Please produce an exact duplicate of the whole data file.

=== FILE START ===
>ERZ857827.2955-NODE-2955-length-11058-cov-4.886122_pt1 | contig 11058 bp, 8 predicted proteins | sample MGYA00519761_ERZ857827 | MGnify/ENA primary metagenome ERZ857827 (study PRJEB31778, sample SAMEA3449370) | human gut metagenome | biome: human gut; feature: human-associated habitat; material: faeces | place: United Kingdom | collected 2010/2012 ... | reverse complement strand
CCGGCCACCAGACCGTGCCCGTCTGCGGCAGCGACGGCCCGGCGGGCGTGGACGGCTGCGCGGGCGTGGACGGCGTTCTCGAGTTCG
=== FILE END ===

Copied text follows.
>ERZ857827.2955-NODE-2955-length-11058-cov-4.886122_pt1 | contig 11058 bp, 8 predicted proteins | sample MGYA00519761_ERZ857827 | MGnify/ENA primary metagenome ERZ857827 (study PRJEB31778, sample SAMEA3449370) | human gut metagenome | biome: human gut; feature: human-associated habitat; material: faeces | place: United Kingdom | collected 2010/2012 ... | reverse complement strand
CCGGCCACCAGACCGTGCCCGTCTGCGGCAGCGACGGCCCGGCGGGCGTGGACGGCTGCGCGGGCGTGGACGGCGTTCTCGAGTTCG